The reluctance of foreign donors to directly hand over money grates on Indonesian officials. "Donors should channel a higher share of their funds through the government budget," Sri Mulyani Indrawati, Indonesia's State Minister for National Development Planning, said at a recent international meeting in Paris. "We are aware of their concerns given Indonesia's reputation for corruption," acknowledges Sujana. "But we think they are misplaced in the case of Aceh."

The way Jakarta is behaving, however, does not always inspire confidence. Last week the government insisted that the United Nations High Commissioner for Refugees (UNHCR) leave Aceh even though the organization says it still has some $33 million to spend on building new housing. Indonesian officials say the UNHCR isn't needed because tsunami survivors aren't refugees but "internally displaced people" who don't fall under the UNHCR's mandate. "I don't understand why the UNHCR has to go," says Azwar Hasan, director of the NGO Aceh Development Forum. "It's clear they have been helping the survivors. We need all the money possible, big or small. It's a shame."





 

The government of Indonesian President Susilo Bambang Yudhoyono, who was elected last year on an anticorruption platform, insists it is tackling graft—and can be trusted to handle much of the rebuilding itself. Jakarta says the concerns of donors will be addressed when the government airs its master plan for the reconstruction of Aceh sometime in April (it was originally scheduled to be released last week). Those details that are known do little, however, to reassure aid officials. The plan, according to Indonesian officials, does set out a proposal for a broad-based audit board including donors, local and foreign NGOs, community representatives and independent auditors. But it also stresses that funds must either be channeled through the Indonesian government or, if it is to be distributed by a foreign organization, approved by Jakarta first. Many aid officials remain unconvinced. "We won't be putting funds through the government because it won't get to the beneficiaries," an official from a multilateral agency states flatly. "We will likely give equipment and things that can be monitored to government departments, but in terms of money, a lot of countries and organizations won't be willing to do it. The mechanisms just aren't there."

Sri Lanka does not have as bad an image as Indonesia's, but some events there will cause donors to pause. Government critics assert that a Feb. 1 tax imposed on much imported aid—which varies with the items and is exempt only if they are sent directly to the government—is being abused. Sarvodaya, which is Sri Lanka's biggest NGO, was sent 20 containers of aid from Dubai. Its executive director, Vinya Ariyaratne, says the containers were held up by customs officials because his group couldn't pay the new levy. The containers were then passed to the Social Services Ministry for redistribution to Sarvodaya. But when they were finally handed over, says Ariyaratne, many items had been pilfered. "All the good clothes and food items had been removed," he says. "We only got some old clothes. We have now requested our sponsors to stop sending us containers." Officials from the ministry say they know nothing about the incident.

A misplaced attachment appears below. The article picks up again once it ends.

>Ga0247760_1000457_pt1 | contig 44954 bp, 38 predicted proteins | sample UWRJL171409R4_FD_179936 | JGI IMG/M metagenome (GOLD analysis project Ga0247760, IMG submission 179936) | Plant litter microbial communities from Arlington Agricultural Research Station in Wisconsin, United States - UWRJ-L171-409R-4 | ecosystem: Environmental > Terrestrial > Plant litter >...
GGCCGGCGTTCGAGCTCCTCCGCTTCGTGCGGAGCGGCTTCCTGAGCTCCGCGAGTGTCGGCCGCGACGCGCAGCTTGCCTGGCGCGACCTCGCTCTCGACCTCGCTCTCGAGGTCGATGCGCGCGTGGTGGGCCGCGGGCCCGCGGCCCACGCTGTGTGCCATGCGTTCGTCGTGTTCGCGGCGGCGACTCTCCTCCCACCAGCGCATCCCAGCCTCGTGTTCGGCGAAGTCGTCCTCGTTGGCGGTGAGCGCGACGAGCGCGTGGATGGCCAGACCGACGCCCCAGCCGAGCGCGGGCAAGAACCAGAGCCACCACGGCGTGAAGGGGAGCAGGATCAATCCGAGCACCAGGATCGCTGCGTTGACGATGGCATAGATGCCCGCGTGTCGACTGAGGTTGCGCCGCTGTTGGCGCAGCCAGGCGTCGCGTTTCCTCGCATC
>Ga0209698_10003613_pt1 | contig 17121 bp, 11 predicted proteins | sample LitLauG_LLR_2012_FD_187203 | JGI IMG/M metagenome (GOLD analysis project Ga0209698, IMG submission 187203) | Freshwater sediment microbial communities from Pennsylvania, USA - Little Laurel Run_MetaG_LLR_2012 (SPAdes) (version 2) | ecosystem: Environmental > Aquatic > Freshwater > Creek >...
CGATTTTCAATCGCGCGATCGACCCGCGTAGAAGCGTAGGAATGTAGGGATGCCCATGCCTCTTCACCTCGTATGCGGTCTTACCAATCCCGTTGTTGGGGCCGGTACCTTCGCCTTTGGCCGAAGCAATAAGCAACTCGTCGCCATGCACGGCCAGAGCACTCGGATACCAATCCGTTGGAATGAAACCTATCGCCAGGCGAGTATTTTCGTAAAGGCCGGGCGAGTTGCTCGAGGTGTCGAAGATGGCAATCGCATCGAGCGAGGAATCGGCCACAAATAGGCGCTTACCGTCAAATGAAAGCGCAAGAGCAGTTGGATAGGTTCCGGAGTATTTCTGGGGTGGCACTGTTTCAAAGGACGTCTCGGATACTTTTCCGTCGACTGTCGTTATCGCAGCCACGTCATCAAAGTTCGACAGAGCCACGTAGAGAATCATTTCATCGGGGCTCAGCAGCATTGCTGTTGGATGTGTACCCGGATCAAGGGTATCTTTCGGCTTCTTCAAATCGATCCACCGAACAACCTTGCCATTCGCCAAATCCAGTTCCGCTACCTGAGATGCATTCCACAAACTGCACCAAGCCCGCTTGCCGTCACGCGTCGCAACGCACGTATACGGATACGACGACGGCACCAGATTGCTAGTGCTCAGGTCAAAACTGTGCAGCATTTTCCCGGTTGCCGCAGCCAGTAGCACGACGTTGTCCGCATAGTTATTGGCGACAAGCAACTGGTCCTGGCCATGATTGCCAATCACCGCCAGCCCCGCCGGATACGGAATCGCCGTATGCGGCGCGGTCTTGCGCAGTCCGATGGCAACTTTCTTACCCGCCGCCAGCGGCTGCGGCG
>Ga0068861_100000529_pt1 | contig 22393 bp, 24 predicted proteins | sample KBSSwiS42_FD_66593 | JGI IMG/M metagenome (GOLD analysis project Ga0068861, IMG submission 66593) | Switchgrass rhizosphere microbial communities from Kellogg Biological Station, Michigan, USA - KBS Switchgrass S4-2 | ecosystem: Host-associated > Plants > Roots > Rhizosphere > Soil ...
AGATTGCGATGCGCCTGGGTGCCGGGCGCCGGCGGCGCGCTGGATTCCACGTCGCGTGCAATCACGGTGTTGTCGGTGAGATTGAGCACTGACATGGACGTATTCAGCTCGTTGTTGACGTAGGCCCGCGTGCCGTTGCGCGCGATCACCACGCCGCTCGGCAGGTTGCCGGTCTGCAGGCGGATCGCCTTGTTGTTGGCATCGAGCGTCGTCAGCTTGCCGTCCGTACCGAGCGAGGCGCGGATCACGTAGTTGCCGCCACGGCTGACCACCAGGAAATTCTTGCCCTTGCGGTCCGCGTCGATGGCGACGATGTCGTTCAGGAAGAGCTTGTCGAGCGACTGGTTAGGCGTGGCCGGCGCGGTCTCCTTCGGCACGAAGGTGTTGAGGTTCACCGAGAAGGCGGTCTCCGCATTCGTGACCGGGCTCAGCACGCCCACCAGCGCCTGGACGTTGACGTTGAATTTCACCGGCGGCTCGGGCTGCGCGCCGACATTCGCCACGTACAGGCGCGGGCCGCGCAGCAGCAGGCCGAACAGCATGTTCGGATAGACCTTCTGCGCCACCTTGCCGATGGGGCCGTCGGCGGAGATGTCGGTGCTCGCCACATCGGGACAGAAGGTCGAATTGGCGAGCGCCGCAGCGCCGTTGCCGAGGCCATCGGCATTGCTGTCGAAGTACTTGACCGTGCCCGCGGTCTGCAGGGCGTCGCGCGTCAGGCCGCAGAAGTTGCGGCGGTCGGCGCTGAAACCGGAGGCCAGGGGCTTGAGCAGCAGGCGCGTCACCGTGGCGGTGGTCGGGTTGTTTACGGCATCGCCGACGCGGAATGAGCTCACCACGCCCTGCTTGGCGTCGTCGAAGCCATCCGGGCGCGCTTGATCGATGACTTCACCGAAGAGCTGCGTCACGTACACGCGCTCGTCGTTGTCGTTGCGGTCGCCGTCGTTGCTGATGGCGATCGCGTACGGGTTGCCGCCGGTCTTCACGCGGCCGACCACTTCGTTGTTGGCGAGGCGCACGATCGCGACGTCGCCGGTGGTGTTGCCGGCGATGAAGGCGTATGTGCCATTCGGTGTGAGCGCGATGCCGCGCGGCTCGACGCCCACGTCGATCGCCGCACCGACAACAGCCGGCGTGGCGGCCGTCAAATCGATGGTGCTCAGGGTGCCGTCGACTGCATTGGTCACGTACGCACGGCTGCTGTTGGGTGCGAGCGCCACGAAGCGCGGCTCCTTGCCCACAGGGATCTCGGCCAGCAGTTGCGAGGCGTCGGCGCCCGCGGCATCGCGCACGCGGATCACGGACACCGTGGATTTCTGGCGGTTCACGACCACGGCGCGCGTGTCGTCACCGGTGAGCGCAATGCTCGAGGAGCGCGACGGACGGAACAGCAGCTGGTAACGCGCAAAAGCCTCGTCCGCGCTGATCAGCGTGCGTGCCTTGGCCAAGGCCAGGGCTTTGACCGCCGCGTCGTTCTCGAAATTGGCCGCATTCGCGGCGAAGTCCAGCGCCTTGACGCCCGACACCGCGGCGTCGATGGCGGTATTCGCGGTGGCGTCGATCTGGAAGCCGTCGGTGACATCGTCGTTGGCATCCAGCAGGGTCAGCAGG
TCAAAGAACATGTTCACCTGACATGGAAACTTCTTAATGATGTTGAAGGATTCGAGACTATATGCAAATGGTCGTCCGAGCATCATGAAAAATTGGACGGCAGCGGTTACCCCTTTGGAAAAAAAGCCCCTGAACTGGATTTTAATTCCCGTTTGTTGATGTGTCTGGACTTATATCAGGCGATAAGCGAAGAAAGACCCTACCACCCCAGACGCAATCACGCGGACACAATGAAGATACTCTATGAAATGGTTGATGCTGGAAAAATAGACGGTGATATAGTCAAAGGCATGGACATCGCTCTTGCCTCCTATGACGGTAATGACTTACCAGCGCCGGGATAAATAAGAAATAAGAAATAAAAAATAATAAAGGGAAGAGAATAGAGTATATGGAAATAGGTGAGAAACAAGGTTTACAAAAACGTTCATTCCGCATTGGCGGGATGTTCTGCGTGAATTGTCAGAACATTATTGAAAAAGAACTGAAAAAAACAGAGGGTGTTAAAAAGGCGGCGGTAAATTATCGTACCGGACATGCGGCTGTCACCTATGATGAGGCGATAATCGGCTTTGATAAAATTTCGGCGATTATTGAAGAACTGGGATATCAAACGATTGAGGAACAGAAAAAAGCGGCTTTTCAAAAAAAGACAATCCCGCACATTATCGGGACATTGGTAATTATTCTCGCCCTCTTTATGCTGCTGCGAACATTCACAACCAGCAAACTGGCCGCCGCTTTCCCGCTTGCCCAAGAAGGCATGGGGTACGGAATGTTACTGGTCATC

Even in the absence of pilfering, Sri Lankan bureaucracy can be daunting. For example, the Linde Group, a German company, donated five forklift trucks to Sri Lanka's Ministry of Health, after a direct appeal by Hemantha Beneragama, the ministry's director of medical supplies. The trucks, valued at some $130,000, arrived in Colombo on Jan. 22 and have sat in a warehouse ever since. A German engineer sent by Linde to help put the trucks into service returned home after waiting a week for them to clear customs. Beneragama attributes the holdup to a lack of personnel and "procedural delays." But Ricky Fernando, director of Scott International, the local distributor for the Linde Group, says the trucks are still in the port because the ministry hasn't figured out how to pay duty on them.

Tangled in red tape, many survivors are dispensing with aid and are instead building a new life for themselves. Murizal Hamzah, a freelance journalist in Aceh, escaped the tsunami after neighbors pulled him out of the water to the safety of a second-floor balcony. Conscious of his luck, the 37-year-old cadged donations of a few hundred dollars from friends and colleagues in Jakarta, then sifted through pages of scrawled proposals from scores of refugees to find the best prospects for a microloan enterprise. "Every three or four weeks I will pay them a visit and have a chat with them, asking them how they get on with their business," says Hamzah. For now, he relies solely on the goodwill of the borrowers to return the money as promised. "One year, two years, whenever," says Hamzah. He lent $400 to Sahrul, a 32-year-old mechanic who lost his wife and 9-month-old baby to the tsunami, so that Sahrul could start up a motorcycle-repair business that had been destroyed by the water. The mechanic agreed to repay the loan in a year's time. "Once it's returned," Hamzah says, "I'll lend it to someone else." Forget the wrangles between governments and aid agencies far away; that indomitable spirit is the best possible reason for hoping that Aceh and the rest of a wracked region will soon make a full recovery from the day when the sea ate the land.